“We recommend Coralife and CPR protein skimmers,” said Brent Nash, saltwater manager for Tropiquarium in Ocean, N.J. “For lighting, we have done well with the Deep Blue T5s, and we really like the complete systems from Red Sea and Oceanic.”

At Fish Bowl Aquarium and Pet Mart in W. Warwick, R.I., and Fall River, Mass., owner Mickey Marabello reported a preference for Koralia powerheads.

“We are also beginning to transition to LED lighting systems, both for the stores and for sale to hobbyists,” he added.

While new technology may take time to be adopted in the hobby, aquarium keepers typically have an appetite for more and bigger gadgets, so when it comes to high-end, complicated equipment, paying attention to all components used can be beneficial.

Industry Voices
What is most important to ensure customers succeed with a saltwater setup?

“Nurture their enthusiasm while educating them on how the denitrification process works. Remind them that there are no short cuts in this hobby, and patience is of the highest priority.”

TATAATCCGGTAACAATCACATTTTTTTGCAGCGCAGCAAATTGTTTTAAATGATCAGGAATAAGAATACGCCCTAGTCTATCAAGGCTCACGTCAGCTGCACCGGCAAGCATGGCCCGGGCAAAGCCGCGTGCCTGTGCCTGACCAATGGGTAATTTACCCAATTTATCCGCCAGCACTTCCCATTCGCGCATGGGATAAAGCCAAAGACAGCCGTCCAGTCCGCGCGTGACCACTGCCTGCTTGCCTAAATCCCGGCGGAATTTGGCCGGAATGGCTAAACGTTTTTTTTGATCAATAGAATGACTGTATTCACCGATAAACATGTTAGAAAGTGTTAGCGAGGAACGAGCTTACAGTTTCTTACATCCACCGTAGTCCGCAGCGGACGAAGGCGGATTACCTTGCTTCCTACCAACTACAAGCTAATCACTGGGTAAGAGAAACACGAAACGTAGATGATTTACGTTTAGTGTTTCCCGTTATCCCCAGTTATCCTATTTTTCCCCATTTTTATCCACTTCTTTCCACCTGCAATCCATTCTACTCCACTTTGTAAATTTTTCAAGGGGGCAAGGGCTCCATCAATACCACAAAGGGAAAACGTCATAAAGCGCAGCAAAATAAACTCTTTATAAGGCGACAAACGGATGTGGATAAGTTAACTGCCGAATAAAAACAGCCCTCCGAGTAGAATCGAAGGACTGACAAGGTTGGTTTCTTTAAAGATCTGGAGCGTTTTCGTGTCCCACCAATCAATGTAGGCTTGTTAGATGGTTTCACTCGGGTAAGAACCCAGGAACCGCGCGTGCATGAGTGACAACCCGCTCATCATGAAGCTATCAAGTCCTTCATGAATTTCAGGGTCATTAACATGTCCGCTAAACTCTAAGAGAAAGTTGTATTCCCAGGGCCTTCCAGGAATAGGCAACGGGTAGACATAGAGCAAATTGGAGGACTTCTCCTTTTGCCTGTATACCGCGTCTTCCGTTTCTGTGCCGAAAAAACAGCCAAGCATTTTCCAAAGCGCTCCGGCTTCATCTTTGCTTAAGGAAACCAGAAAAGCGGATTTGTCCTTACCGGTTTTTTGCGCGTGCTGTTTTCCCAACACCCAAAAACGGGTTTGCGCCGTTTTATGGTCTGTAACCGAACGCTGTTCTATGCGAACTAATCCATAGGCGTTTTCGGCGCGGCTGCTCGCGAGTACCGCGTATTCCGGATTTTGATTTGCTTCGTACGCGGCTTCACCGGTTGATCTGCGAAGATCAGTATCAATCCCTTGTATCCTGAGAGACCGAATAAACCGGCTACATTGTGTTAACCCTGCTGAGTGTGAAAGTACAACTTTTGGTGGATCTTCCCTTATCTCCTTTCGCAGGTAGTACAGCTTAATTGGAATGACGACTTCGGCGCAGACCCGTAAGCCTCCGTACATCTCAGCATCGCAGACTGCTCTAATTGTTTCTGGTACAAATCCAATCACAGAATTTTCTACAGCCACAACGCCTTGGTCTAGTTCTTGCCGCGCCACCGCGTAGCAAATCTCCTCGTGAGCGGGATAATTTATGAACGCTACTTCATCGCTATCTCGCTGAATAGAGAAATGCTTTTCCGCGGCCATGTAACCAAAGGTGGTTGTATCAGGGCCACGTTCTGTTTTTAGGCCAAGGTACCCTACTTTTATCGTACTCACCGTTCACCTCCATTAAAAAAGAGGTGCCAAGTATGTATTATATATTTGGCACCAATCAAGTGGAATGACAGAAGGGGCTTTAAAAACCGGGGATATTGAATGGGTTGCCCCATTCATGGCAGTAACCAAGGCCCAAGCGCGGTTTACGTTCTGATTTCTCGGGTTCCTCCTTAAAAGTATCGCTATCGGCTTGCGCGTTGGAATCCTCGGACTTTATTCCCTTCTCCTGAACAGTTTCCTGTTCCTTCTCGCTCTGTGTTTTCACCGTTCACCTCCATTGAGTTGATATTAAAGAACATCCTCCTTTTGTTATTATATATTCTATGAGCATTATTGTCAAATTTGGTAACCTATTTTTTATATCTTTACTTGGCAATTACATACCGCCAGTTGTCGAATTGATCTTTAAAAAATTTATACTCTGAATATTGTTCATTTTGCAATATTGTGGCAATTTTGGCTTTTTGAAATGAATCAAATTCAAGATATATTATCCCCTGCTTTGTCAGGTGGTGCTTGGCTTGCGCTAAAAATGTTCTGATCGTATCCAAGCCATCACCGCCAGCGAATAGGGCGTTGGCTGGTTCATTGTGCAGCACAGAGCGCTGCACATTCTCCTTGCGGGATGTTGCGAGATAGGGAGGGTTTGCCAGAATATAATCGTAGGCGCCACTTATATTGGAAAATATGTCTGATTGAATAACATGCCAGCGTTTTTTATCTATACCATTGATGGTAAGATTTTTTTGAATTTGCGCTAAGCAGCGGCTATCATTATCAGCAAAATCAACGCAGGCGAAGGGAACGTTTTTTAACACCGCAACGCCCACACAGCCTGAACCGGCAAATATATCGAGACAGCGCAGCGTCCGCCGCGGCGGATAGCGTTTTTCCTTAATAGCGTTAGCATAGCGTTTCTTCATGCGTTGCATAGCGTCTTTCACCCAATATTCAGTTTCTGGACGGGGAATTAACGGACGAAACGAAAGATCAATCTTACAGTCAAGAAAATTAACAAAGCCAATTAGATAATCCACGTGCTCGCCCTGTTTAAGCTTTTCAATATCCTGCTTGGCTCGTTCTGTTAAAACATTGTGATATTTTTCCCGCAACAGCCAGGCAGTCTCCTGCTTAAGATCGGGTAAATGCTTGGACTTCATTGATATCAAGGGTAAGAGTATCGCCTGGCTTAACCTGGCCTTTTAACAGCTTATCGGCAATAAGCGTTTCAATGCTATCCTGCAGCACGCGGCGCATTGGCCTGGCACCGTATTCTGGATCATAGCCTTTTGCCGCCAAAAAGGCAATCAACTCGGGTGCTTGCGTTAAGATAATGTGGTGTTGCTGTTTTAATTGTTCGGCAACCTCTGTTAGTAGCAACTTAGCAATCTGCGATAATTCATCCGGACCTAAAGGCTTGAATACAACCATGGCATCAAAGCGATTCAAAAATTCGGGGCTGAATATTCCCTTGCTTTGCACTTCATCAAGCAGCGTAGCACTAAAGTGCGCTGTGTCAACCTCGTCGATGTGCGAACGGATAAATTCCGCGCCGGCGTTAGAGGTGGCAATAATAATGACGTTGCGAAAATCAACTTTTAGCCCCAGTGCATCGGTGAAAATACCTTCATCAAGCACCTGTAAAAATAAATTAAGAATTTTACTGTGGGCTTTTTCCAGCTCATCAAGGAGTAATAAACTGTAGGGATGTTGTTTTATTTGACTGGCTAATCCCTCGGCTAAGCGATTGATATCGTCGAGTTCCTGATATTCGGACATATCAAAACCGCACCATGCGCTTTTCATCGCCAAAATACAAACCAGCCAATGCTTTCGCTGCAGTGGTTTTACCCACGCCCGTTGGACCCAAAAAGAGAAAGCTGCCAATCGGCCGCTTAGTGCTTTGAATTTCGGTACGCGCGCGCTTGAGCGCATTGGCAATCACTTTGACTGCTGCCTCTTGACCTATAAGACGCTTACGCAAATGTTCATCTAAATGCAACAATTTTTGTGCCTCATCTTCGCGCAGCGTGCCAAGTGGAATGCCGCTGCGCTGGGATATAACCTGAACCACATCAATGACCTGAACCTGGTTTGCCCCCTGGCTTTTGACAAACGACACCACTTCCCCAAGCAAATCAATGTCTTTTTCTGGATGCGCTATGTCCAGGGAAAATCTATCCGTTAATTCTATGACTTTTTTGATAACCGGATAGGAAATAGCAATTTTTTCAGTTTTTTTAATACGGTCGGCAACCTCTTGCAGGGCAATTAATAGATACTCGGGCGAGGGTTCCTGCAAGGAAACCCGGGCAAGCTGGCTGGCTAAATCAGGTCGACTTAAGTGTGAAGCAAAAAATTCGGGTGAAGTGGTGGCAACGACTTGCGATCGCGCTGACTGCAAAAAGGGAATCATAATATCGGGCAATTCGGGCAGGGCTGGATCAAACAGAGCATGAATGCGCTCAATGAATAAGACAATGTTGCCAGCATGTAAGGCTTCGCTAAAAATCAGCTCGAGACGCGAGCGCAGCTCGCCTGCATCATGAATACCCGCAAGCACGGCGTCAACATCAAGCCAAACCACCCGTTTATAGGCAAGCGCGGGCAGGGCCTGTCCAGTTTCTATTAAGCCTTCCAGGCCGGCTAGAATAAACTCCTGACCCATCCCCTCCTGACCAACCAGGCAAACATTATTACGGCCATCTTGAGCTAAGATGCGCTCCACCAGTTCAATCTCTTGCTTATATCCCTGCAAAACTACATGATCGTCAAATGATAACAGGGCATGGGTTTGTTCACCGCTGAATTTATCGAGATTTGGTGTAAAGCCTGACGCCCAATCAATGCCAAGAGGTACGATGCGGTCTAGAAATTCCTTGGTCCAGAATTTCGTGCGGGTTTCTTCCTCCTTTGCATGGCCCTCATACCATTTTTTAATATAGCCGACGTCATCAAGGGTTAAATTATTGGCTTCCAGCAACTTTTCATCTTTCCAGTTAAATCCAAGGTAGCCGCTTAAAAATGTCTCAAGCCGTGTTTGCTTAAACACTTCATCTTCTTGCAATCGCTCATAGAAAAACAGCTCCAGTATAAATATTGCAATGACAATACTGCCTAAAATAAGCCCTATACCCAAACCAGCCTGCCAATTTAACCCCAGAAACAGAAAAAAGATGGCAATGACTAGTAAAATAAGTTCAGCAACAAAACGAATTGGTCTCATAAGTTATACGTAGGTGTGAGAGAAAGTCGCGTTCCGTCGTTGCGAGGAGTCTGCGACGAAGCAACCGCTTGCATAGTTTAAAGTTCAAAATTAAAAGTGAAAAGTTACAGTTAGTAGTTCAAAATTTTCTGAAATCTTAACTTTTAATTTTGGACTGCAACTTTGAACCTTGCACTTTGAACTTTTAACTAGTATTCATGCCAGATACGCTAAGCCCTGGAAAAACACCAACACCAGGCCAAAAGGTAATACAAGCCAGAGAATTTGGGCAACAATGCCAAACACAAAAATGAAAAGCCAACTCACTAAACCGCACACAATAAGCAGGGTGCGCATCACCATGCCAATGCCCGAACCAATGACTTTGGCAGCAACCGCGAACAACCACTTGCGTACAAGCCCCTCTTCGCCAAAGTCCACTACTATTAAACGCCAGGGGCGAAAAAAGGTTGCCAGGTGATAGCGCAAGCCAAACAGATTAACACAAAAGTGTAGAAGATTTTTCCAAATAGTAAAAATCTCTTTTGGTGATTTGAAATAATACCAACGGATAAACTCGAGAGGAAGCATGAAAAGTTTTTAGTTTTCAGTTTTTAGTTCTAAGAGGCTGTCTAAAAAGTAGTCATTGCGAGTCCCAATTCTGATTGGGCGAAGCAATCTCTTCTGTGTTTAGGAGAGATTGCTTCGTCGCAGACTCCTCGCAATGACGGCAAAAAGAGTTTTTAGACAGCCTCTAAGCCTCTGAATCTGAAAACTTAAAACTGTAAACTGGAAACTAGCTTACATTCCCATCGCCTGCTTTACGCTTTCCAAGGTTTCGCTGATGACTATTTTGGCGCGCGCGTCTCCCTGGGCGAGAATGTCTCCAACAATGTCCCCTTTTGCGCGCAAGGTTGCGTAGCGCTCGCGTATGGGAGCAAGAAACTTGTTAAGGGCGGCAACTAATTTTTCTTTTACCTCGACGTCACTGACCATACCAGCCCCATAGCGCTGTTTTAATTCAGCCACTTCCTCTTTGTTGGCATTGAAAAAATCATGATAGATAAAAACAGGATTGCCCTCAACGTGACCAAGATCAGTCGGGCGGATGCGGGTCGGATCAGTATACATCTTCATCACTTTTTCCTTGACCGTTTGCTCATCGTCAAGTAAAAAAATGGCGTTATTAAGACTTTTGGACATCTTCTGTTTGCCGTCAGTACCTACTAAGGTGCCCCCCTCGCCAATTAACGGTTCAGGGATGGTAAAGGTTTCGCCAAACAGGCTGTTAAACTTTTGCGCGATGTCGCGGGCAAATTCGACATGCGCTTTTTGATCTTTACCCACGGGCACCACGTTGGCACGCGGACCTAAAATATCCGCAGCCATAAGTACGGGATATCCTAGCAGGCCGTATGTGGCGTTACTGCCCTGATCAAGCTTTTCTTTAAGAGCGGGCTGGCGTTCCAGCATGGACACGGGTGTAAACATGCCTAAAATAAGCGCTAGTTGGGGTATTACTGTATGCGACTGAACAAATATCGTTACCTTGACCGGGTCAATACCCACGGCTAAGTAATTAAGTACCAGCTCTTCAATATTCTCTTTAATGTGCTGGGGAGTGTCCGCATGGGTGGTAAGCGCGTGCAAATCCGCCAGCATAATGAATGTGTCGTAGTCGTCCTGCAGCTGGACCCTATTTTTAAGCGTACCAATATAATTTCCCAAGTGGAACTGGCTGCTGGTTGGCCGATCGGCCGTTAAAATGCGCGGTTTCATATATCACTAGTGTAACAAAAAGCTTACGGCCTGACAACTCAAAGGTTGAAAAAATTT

—Eric Cohen, co-owner and sales manager for Sea Dwelling Creatures in Los Angeles

Make sure the hobbyist will have the time, money, lighting and filtration required to succeed. Explain it will take time to get the tank up and running smoothly.”

—Brent Nash, saltwater manager for Tropiquarium in Ocean, N.J.

“Don’t let the customer skimp. Lighting, live rock and protein skimming are the most important things, and they need to add all of the rock before adding any fish.”

—Mickey Marabello, owner of Fish Bowl Aquarium and Pet Mart, with locations in W. Warwick, R.I., and Fall River, Mass.

“Communication between the customer and the store staff is the most important thing. That interaction is something that only happens face to face, not on the Internet.”

—Michelle Van Camp owner of Tropical Treasures in Clinton Township, Mich.

“The most important thing a retailer can do is to educate the customer. The stores need to nurture hobbyists so marine tanks can become a lifelong passion.”

—Chris Turnier, director of operations for Sustainable Aquatics in Jefferson City, Tenn.

“Saltwater is not more difficult than fresh. The hobbyist must be more precise, and you can’t let things go. And you need to make sure they have their own test kits, and that they do the water tests regularly.”

—Jeff King, owner of Pets Plus in Taylor Mill, Ky.